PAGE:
No one is excluded from God’s mercy. No One.
Pope Francis stressed this during his General Audience this morning in the Vatican’s Paul VI Hall, as he reflected on this being the Week of Prayer for Christian Unity, he reminded those gathered that all Christians are to transmit this mercy throughout the world.
The Pontiff explained that this year’s theme was drawn from the First Letter of Peter, in which Peter encourages the first Christians to acknowledge the great gift received in Baptism and to live in a way worthy of it.
Recalling that Peter tells them, ‘You are a chosen people, a royal priesthood, a holy nation, God’s own people,’ Francis stresses that this week invites us to reflect on our ‘unity in Christ as God’s people.’
“All the baptized, reborn to new life in Christ, are brothers and sisters, despite our divisions,” he stressed.
Through Baptism, Catholics, Protestants and Orthodox, Francis stressed, are all brothers and are “God’s holy people.”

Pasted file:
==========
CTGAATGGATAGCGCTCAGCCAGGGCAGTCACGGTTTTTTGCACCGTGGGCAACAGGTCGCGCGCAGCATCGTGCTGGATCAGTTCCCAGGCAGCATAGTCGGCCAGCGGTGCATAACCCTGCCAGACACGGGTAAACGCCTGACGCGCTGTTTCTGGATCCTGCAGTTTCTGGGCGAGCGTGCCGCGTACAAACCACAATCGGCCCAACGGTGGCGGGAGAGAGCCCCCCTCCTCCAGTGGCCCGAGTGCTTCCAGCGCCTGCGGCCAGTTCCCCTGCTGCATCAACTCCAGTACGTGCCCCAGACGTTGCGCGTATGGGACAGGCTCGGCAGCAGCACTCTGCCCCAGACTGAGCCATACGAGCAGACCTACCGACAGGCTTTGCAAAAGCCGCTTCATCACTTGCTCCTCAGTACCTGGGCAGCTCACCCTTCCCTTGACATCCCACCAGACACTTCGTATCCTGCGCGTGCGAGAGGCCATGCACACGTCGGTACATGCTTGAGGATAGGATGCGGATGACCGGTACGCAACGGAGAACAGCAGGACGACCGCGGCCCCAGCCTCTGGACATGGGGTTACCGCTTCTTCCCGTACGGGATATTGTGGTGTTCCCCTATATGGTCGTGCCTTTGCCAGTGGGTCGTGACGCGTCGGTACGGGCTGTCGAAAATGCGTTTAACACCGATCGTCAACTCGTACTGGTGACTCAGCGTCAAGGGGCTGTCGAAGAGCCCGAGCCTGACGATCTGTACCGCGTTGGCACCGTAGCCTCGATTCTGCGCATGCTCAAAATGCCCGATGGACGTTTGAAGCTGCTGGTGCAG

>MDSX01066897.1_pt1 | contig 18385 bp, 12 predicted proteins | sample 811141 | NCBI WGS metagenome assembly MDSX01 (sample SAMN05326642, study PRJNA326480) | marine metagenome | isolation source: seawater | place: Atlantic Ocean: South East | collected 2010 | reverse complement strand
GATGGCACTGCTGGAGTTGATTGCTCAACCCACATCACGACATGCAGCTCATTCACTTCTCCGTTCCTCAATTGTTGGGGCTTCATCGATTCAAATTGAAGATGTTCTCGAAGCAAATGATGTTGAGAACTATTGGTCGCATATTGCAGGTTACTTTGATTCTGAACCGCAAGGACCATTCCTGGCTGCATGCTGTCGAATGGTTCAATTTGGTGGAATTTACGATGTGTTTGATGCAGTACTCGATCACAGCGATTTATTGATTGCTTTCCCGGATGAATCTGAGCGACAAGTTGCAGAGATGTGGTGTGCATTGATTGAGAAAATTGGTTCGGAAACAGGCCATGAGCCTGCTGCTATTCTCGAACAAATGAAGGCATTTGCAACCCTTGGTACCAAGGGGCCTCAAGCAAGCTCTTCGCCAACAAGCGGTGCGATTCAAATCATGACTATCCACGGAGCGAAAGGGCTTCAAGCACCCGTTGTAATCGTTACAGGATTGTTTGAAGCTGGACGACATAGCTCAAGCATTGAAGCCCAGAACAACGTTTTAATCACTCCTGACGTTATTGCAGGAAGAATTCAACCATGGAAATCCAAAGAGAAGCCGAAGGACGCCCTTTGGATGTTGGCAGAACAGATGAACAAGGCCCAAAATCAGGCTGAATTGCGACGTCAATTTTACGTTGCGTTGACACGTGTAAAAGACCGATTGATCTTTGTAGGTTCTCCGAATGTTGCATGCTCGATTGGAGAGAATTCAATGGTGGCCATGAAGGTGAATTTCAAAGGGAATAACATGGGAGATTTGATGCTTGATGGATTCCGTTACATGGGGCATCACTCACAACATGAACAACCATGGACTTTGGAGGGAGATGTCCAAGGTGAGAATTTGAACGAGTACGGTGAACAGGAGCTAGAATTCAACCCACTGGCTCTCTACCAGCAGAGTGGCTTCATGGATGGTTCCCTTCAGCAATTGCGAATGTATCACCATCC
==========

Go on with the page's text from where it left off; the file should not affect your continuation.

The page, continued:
Together, he said, we are to rediscover how to transmit this mercy we received to others, especially the poor and abandoned.
Sharing in Baptism means having the awareness, he stressed, “that we are all sinners and we need to be saved, redeemed and freed from evil.”
“We Christians are able to announce to all the strength of the Gospel, committing ourselves to share the corporal and spiritual works of mercy,” that are “a concrete sign of unity.”
Therefore, he continued, all Christians have a “common mission” to “transmit the mercy we’ve received to others.”
“Let all of us disciples of Christ,” Pope Francis urged, “find a way to collaborate to carry the Father’s mercy throughout all the world.”